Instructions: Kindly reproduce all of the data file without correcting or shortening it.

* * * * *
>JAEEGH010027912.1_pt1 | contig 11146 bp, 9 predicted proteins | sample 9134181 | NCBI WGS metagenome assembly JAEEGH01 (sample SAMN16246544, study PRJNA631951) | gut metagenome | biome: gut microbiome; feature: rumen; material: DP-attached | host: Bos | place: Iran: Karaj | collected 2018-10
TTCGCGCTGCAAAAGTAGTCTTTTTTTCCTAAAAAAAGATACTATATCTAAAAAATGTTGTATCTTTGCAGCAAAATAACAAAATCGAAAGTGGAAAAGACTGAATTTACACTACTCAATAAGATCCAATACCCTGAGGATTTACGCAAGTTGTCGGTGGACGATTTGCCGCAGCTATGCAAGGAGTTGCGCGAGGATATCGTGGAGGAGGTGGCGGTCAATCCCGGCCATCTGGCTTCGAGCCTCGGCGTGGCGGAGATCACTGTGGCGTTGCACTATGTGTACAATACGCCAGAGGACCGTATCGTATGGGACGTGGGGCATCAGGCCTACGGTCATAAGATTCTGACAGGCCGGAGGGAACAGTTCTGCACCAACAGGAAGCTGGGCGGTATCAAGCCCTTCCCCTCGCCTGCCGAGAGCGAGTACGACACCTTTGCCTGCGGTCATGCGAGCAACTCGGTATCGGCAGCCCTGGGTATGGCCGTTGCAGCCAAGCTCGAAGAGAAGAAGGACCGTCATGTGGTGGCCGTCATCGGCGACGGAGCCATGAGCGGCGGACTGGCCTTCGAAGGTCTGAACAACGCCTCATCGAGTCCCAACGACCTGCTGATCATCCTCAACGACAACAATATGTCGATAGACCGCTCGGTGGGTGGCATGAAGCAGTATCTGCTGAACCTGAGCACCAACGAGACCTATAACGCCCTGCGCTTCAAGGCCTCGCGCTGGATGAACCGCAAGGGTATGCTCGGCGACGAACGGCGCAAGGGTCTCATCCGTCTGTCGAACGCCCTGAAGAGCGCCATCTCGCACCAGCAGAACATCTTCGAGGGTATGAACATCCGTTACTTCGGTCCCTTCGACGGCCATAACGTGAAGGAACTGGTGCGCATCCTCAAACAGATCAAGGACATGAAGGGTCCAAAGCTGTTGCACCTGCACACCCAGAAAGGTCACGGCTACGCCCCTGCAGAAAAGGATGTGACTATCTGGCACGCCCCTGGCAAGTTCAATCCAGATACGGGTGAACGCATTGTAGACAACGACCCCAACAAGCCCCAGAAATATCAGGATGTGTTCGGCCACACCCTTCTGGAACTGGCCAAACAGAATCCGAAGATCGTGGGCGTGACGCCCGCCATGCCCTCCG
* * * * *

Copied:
>JAEEGH010027912.1_pt1 | contig 11146 bp, 9 predicted proteins | sample 9134181 | NCBI WGS metagenome assembly JAEEGH01 (sample SAMN16246544, study PRJNA631951) | gut metagenome | biome: gut microbiome; feature: rumen; material: DP-attached | host: Bos | place: Iran: Karaj | collected 2018-10
TTCGCGCTGCAAAAGTAGTCTTTTTTTCCTAAAAAAAGATACTATATCTAAAAAATGTTGTATCTTTGCAGCAAAATAACAAAATCGAAAGTGGAAAAGACTGAATTTACACTACTCAATAAGATCCAATACCCTGAGGATTTACGCAAGTTGTCGGTGGACGATTTGCCGCAGCTATGCAAGGAGTTGCGCGAGGATATCGTGGAGGAGGTGGCGGTCAATCCCGGCCATCTGGCTTCGAGCCTCGGCGTGGCGGAGATCACTGTGGCGTTGCACTATGTGTACAATACGCCAGAGGACCGTATCGTATGGGACGTGGGGCATCAGGCCTACGGTCATAAGATTCTGACAGGCCGGAGGGAACAGTTCTGCACCAACAGGAAGCTGGGCGGTATCAAGCCCTTCCCCTCGCCTGCCGAGAGCGAGTACGACACCTTTGCCTGCGGTCATGCGAGCAACTCGGTATCGGCAGCCCTGGGTATGGCCGTTGCAGCCAAGCTCGAAGAGAAGAAGGACCGTCATGTGGTGGCCGTCATCGGCGACGGAGCCATGAGCGGCGGACTGGCCTTCGAAGGTCTGAACAACGCCTCATCGAGTCCCAACGACCTGCTGATCATCCTCAACGACAACAATATGTCGATAGACCGCTCGGTGGGTGGCATGAAGCAGTATCTGCTGAACCTGAGCACCAACGAGACCTATAACGCCCTGCGCTTCAAGGCCTCGCGCTGGATGAACCGCAAGGGTATGCTCGGCGACGAACGGCGCAAGGGTCTCATCCGTCTGTCGAACGCCCTGAAGAGCGCCATCTCGCACCAGCAGAACATCTTCGAGGGTATGAACATCCGTTACTTCGGTCCCTTCGACGGCCATAACGTGAAGGAACTGGTGCGCATCCTCAAACAGATCAAGGACATGAAGGGTCCAAAGCTGTTGCACCTGCACACCCAGAAAGGTCACGGCTACGCCCCTGCAGAAAAGGATGTGACTATCTGGCACGCCCCTGGCAAGTTCAATCCAGATACGGGTGAACGCATTGTAGACAACGACCCCAACAAGCCCCAGAAATATCAGGATGTGTTCGGCCACACCCTTCTGGAACTGGCCAAACAGAATCCGAAGATCGTGGGCGTGACGCCCGCCATGCCCTCCG